• The state has received little direct financial return from its investment in the PIA.
  • The PIA's good financial performance has come at the expense of other state goals, such as lower state costs or rehabilitation of large numbers of inmates.
  • The PIA is hampered by civil service restrictions, constraints on inmate productivity, and managerial weaknesses.

The overall improvement in the PIA's bottom line has allowed the authority to build up a substantial cash reserve. PIA, the unique circumstances in an industry, rather than any more general trend, explain why certain enterprises are profitable and others are not.

PIA's Financial Performance Has Improved

The PIA is posting record sales and reporting an operating profit, and has improved its underlying financial strength by building up a substantial cash reserve and paying down its debts. This financial turnaround reflects improved productivity within the PIA, greater purchases from state agencies due to the improved fiscal condition of state government, and continued growth in the inmate population housed by the CDC, the PIA's biggest customer.

Sales, Net Income Have Grown. The PIA's financial performance has been uneven over the years, but reached a historical high point in sales and net income in 1994-95, as shown in Figure 5. Sales of PIA products and services exceeded $152 million during that fiscal year and are currently projected to reach a new high of almost $156 million during 1995-96. After the cost of its goods and sales and administrative expenditures are deducted, the PIA reported a 1994-95 net income of nearly $10 million. In 1995-96, net income is expected to be about $5 million.

The PIA's strongest recent financial gains, by product line, have come in fabric products, wood products, its shoe factory, and the textile mill (although the mill has persistently run at a net loss, that loss is smaller than in the past). Enterprises which have recently become less profitable include license-plate manufacturing, meat cutting, the dairy operation, and cleaning product sales. Based on information provided by the PIA, the unique circumstances in an industry, rather than any more general trend, explain why certain enterprises are profitable and others are not.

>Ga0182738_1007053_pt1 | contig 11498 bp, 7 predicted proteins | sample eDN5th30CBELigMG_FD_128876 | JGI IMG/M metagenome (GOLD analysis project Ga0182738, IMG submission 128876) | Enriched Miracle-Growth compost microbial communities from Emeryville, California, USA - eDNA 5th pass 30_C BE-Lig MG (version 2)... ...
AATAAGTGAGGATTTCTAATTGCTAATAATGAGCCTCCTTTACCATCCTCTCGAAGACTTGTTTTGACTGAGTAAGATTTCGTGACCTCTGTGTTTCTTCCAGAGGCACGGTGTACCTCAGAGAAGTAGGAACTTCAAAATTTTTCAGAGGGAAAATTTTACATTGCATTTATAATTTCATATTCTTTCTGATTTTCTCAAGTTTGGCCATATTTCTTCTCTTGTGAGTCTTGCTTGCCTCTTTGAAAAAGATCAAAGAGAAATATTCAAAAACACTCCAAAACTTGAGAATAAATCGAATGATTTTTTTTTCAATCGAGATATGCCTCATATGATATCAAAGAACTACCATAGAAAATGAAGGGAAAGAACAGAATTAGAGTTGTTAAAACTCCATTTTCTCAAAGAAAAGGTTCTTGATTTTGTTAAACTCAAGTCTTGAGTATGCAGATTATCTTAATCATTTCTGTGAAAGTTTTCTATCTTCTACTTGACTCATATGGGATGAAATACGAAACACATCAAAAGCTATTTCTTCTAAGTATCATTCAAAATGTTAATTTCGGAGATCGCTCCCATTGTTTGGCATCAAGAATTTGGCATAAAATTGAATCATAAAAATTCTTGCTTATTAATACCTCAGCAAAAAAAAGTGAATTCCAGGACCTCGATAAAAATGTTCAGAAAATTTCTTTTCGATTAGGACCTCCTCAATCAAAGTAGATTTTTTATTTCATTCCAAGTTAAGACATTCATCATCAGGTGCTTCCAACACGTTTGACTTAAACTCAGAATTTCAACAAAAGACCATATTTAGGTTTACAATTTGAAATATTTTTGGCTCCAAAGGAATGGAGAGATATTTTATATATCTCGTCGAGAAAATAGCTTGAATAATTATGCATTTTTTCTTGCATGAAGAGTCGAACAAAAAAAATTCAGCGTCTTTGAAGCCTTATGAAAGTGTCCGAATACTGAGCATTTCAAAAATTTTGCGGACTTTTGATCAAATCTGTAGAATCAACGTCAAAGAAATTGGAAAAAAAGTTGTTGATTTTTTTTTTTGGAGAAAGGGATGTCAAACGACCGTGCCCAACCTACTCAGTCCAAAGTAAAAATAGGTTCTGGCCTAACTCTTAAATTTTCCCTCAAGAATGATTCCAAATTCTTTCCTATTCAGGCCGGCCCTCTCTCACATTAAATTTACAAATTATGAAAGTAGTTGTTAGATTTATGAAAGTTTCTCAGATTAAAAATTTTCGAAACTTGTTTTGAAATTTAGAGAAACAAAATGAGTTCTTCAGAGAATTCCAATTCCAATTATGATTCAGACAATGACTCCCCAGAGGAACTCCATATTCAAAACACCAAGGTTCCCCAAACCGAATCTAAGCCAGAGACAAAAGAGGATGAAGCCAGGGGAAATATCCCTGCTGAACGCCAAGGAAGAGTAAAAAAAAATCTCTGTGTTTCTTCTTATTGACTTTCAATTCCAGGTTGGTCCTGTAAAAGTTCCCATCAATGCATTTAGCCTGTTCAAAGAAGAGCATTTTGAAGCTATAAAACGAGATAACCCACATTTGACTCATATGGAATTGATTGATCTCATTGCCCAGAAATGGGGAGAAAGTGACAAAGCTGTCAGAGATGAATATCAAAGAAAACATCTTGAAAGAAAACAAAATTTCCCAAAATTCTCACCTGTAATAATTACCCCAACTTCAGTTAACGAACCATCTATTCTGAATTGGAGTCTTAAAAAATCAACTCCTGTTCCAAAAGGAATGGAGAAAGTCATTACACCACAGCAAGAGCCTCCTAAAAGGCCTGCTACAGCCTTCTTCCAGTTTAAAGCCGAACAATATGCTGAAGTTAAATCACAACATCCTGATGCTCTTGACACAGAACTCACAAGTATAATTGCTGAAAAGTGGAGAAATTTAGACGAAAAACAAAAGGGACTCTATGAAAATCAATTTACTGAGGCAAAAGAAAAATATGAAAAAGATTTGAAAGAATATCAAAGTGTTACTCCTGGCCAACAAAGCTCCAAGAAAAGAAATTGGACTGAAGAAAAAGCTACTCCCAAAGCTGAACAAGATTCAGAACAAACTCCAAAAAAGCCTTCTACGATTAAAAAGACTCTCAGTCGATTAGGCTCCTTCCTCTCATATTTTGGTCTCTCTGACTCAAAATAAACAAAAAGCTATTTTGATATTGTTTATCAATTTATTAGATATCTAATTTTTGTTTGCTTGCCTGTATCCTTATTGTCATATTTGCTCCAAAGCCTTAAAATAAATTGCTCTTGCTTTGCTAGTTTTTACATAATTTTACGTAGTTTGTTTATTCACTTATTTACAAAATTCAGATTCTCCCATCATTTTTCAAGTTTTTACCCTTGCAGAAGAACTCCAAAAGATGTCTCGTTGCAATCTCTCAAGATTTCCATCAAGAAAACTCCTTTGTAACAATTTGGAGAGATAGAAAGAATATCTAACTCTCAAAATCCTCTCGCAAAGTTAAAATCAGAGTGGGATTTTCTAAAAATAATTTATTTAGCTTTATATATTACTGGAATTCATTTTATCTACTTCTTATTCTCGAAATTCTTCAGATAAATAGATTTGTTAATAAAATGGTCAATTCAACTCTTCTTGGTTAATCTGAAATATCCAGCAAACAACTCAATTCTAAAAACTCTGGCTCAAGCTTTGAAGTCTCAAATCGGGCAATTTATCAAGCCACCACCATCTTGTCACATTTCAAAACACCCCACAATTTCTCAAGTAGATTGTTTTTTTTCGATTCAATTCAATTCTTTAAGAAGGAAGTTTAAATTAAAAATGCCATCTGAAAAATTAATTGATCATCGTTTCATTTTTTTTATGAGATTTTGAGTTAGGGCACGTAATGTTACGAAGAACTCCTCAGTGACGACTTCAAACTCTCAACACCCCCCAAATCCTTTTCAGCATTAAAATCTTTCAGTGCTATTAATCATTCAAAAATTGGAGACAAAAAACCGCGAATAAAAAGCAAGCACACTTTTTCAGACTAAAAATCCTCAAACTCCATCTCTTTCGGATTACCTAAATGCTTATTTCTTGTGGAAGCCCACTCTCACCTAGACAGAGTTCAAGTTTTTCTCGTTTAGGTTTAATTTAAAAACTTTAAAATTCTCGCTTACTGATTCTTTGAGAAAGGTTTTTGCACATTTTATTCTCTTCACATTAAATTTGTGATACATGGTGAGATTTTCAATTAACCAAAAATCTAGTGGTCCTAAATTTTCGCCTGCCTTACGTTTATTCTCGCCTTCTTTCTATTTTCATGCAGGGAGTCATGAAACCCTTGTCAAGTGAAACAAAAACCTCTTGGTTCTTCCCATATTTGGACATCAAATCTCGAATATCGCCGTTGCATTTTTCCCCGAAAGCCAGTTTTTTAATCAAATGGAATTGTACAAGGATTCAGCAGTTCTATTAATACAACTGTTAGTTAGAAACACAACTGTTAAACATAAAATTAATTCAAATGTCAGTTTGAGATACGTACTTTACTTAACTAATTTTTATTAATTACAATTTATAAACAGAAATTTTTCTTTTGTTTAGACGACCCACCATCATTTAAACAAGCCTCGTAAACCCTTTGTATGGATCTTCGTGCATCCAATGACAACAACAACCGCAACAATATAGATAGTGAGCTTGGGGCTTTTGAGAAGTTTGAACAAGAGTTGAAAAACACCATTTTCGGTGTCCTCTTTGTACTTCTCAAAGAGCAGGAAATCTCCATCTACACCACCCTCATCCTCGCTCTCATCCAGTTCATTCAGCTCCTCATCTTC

Underlying Financial Strength. The overall improvement in the PIA's bottom line has allowed the authority to build up a substantial cash reserve. As of June 30, 1995, the PIA had retained $30.3 million in cash, as shown in Figure 6. The cash total is projected to exceed $33 million by June 30, 1996. During the 1980s, the PIA's reported year-end cash balance never exceeded $6.1 million.

The cash buildup might have been even higher had not the PIA aggressively been paying down its long-term debts (primarily a 1985 loan from the General Fund). As of June 30, 1991, the PIA had $22 million in long-term debt on its books. Four years later, the authority's long-term liabilities stood only at $3.6 million. The decrease in debt reflects the PIA's February 1995 payment of $4.5 million of its outstanding General Fund debt ahead of schedule.

The improvement in cash reserves and the lower long-term debt, as shown in Figure 6, both have a positive impact on the PIA's annual reports of net income. The buildup in cash permits the PIA to avoid incurring new borrowing expenses that would reduce net income. The paydown in debt reduces the existing borrowing expenses and thus boosts the annual net income.

Reasons for the Turnaround. The PIA's past losses largely stemmed from start-up costs associated with the rapid and costly expansion of PIA industries in the mid-1980s, the PIA's mistaken investment in some failed enterprises, inefficiencies in the use of inmate labor, raw materials, and inventory management, and sour customer relations stemming from poor workmanship in PIA products.

The recent stronger performance of the PIA has been fueled by major growth in the CDC prison population, which tends to drive up purchases of PIA-made clothing and other goods purchased for inmates. The state's improved budgetary situation also may be stimulating purchases by other state agencies that were placed on hold or put off during several years of severe limits on governmental expenditures. Also, productivity in both the inmate and non-inmate segments of the PIA workforce has improved.

Little Direct Financial Return to
the State From the PIA

The PIA's improved net income statement overstates its true financial performance because it does not reflect significant state subsidies for capital outlay, below-market rents, workers' compensation benefits for inmates, guarding costs, or the premium paid by some other state agencies required to purchase PIA goods. Thus, the original legislative goal of PIA self-sufficiency has not yet been fully achieved and the state does not appear to have received any significant direct financial return on its major investment in correctional industries.